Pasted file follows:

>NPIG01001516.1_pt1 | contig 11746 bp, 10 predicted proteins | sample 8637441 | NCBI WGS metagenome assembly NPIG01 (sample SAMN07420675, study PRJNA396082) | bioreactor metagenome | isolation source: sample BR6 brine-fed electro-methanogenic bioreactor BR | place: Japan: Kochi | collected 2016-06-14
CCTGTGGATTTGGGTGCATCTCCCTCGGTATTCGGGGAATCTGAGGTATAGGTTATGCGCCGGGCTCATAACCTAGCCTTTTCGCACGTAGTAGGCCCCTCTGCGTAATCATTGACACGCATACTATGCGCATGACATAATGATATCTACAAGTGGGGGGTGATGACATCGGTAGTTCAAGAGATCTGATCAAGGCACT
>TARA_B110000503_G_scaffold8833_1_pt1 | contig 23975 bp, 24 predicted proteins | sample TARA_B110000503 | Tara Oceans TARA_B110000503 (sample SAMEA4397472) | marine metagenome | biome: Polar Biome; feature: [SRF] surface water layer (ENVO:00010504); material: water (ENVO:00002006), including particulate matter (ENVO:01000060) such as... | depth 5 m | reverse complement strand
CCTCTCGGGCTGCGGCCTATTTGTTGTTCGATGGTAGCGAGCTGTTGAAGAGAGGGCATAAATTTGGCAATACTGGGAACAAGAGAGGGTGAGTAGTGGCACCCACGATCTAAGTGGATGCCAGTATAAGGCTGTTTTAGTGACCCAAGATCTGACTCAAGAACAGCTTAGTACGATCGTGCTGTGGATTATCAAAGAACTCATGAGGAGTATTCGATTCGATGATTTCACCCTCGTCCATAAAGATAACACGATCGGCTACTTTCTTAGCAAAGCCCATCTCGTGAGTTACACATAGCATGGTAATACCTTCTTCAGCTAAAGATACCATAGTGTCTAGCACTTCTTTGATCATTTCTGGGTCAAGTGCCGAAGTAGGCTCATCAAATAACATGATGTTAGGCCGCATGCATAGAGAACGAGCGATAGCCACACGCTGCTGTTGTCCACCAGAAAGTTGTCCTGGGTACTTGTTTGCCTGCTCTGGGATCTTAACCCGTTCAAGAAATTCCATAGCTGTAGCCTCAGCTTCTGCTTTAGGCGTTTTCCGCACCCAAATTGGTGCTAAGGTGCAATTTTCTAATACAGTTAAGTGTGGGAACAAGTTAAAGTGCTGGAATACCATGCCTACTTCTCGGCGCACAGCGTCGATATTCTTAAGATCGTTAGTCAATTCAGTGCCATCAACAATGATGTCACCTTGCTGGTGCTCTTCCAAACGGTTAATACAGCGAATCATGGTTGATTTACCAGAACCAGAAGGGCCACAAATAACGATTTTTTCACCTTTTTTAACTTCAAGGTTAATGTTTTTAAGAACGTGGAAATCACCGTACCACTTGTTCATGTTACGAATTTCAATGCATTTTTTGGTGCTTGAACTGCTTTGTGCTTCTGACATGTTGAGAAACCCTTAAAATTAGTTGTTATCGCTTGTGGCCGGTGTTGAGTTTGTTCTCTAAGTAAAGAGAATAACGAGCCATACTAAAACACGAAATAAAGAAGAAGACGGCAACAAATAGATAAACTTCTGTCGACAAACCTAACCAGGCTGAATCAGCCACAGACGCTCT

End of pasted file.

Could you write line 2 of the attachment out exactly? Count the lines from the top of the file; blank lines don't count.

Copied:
CCTGTGGATTTGGGTGCATCTCCCTCGGTATTCGGGGAATCTGAGGTATAGGTTATGCGCCGGGCTCATAACCTAGCCTTTTCGCACGTAGTAGGCCCCTCTGCGTAATCATTGACACGCATACTATGCGCATGACATAATGATATCTACAAGTGGGGGGTGATGACATCGGTAGTTCAAGAGATCTGATCAAGGCACT